"REASON". The planet has obviously once seen the holocaust of atomic war. But under the surface is discovered an advanced civilization almost identical to Earth people's,' yet with a strangeness the Yorktown recon party is unable to identify. April and the others are made welcome, treated well, given unquestioning cooperation on every request until ship's doctor "Bones" Boyce, attracted by the cool logic of one of the hosts, makes a small joke. Trying to explain "humor", he slowly and chillingly becomes aware these are all robots who had accepted the Yorktown party as fellow robots who would share their revulsion for illogical flesh and blood creatures like the ones who had almost destroyed the planet. The crewmen are captured, scheduled for unemotional extermination, and begin a battle of human reason and wit against the frightening, computer-like intelligence of their captors.
Plus, savage parallels...
"KONGO" By every measurement and indication from The Yorktown's orbit, the planet below has an 1800 A.D. level civilization, worth a brief study, but with no special dangers inherent. On landing, they find "West African" type terrain with evidence of fairly primitive "Plantation"-type agricultural society. Except there is a small mistake in dominant-race identification. The land owners here are black, the slaves (shipped in from foreign ports) are white. Thrown off-guard by their mistaken assumption of white supremacy, April and Yeoman Colt, with the rest of the small recon party, are picked up as "runaways", auctioned off as field and household hands.
And even romance ...""THE RADIANT ONE". Guest star vehicle for an aging "Charles Boyer" crewman. Something of a nonentity among his fellows, a failure all his life, aging George Ely seems to have gone insane when he falls hopelessly in love with one of the squat, web-footed, monstrously ugly females of an Ogton Group planet. Worse, these creatures have deadly alkaloid glands under the needle claws of their "hands". Attempting to save his crewman's life and sanity, the skipper finds himself betrayed by the desperate George Ely. April seems to be facing poison death from the squat, ugly "female", only to discover in the end the claw injection can also be a narcosis which lets "beauty" become what the Creator intended it to be — qualities of unselfish love. In George Ely's eyes (and in April's too) as he leaves the old man behind on the planet), the female has become a radiantly beautiful, angelic creature in a Garden of Eden.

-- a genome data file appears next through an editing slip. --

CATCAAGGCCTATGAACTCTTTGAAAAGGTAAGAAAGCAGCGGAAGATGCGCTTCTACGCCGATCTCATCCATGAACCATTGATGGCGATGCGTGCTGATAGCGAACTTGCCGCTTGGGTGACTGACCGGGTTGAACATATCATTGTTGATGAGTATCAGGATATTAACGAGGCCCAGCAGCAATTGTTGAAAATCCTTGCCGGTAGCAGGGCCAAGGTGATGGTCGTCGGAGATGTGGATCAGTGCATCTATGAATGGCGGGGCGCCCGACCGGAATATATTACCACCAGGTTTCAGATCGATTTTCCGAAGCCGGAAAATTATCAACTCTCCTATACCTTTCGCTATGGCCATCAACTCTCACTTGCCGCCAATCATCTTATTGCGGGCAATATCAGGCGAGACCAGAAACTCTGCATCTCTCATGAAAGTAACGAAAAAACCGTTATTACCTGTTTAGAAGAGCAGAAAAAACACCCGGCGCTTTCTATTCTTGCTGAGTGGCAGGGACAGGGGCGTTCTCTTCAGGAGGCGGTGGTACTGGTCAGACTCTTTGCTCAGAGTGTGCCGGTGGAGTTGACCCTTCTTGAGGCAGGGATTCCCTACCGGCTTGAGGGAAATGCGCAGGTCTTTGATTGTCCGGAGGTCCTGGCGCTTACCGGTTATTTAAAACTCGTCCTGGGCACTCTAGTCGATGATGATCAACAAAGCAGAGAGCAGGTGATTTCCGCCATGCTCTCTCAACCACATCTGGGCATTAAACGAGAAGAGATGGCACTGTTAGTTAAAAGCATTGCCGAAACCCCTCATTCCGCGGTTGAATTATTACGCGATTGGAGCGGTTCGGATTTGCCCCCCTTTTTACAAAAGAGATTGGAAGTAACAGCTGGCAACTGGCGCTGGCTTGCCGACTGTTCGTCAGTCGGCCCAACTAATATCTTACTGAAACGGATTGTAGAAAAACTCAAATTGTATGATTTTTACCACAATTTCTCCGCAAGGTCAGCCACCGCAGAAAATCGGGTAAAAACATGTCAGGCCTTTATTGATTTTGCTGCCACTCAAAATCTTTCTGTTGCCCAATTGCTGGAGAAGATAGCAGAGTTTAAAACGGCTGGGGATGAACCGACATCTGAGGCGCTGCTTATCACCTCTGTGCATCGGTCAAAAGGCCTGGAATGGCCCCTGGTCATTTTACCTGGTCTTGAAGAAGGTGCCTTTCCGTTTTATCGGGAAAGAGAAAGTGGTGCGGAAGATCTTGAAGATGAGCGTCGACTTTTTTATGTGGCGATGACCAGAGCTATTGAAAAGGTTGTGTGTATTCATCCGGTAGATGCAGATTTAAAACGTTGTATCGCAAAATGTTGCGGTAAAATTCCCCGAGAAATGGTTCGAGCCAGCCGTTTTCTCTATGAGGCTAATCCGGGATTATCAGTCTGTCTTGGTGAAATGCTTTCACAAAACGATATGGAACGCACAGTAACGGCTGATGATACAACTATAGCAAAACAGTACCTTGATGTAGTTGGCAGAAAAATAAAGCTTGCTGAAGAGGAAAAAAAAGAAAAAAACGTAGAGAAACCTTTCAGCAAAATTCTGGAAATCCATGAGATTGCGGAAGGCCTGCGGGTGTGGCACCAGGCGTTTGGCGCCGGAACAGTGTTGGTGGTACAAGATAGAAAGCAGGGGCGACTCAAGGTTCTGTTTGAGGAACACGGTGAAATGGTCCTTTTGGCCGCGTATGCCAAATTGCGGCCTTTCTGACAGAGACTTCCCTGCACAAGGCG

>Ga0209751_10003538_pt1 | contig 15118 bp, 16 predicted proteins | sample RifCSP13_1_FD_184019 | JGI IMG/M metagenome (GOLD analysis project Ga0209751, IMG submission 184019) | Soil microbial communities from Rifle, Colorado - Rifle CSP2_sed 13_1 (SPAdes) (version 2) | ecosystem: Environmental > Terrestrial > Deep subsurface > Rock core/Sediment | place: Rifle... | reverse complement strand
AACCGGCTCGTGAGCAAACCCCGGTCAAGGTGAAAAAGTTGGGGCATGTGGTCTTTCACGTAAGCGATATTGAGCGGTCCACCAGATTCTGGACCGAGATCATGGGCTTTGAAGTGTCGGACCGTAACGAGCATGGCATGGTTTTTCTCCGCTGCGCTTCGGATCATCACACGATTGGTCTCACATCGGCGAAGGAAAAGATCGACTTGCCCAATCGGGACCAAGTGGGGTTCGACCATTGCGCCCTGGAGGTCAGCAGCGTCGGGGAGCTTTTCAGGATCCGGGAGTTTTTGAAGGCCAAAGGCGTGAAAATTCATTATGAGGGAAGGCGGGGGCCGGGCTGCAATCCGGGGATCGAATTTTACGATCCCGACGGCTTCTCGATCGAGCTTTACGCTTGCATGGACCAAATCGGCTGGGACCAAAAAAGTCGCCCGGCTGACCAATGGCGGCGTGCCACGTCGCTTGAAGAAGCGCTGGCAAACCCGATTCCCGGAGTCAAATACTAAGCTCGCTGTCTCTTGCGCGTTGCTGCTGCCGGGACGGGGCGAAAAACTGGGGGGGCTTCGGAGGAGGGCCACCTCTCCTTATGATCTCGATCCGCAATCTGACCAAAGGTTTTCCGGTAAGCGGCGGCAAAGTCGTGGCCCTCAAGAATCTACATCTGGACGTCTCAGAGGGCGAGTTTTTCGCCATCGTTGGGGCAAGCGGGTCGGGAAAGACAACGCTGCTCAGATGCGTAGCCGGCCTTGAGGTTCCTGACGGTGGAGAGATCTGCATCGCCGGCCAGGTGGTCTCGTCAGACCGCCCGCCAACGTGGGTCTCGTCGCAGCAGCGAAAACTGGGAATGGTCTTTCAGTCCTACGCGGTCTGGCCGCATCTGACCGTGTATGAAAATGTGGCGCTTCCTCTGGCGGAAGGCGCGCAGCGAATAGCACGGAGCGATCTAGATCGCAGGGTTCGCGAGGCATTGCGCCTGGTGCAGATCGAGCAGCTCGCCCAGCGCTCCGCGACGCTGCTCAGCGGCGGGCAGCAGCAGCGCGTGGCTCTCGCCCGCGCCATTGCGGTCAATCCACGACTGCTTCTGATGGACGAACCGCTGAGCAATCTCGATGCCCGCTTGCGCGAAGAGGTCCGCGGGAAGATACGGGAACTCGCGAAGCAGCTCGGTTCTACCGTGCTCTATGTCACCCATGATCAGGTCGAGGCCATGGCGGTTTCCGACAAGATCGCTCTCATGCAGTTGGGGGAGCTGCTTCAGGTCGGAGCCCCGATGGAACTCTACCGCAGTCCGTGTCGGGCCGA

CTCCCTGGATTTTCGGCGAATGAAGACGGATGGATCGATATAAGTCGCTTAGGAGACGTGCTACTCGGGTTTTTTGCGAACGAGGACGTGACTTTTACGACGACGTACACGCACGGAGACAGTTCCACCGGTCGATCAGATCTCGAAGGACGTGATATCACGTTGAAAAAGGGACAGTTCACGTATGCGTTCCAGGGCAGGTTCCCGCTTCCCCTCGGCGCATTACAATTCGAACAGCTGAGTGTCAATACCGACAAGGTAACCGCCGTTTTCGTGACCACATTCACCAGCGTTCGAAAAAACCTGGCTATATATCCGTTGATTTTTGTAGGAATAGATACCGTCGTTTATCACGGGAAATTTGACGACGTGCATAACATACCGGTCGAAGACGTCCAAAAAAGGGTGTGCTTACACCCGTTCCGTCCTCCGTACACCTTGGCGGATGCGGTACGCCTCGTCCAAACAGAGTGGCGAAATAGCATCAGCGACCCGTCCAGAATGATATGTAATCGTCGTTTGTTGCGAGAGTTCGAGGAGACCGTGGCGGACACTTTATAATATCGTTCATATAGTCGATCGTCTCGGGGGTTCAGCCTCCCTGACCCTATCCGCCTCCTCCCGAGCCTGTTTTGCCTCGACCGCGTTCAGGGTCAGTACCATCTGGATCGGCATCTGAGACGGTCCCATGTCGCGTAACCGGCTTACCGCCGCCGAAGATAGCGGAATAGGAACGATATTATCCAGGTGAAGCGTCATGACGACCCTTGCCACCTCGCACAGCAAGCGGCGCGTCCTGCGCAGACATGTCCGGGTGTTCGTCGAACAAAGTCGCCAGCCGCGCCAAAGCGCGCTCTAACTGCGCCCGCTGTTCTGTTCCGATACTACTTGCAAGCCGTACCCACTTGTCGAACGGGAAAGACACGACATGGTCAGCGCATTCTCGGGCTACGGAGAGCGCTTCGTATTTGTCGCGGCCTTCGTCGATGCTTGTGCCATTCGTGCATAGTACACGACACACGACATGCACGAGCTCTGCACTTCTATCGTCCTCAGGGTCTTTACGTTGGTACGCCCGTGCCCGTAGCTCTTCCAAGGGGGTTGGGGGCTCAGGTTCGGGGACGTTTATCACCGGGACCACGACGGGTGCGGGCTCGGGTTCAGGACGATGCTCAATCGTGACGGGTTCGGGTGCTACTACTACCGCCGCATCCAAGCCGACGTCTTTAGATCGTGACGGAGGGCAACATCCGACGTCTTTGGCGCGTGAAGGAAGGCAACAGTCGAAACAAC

The Original Character Proposals
Robert April. The "skipper", about thirty-four, Acardemy graduate, rank of captain. Clearly the leading man and central character. This role, built about an unusual combination of colorful strengths and flaws, is designated for an actor of top repute and ability, A shorthand sketch of Robert April might be "A space-age Captain Horatio Hornblower," constantly on trial with himself, lean and capable both mentally and physically. Captain April will be the focus of many stories — in still others he may lead us into the introduction of a guest star around whom that episode centers. A strong, complex personality, he is capable of action and decision which can verge on the heroic — and at the same time live a continual battle with the self-doubt and the loneliness of command. As with such men in the past (Drake, Cook, Bougainville and Scott), April's primary weakness is a predilection to action over administration, a temptation to take the greatest risks onto himself. But, unlike most early explorers, he has an almost compulsive compassion for the rights and plights of others, alien as well as human.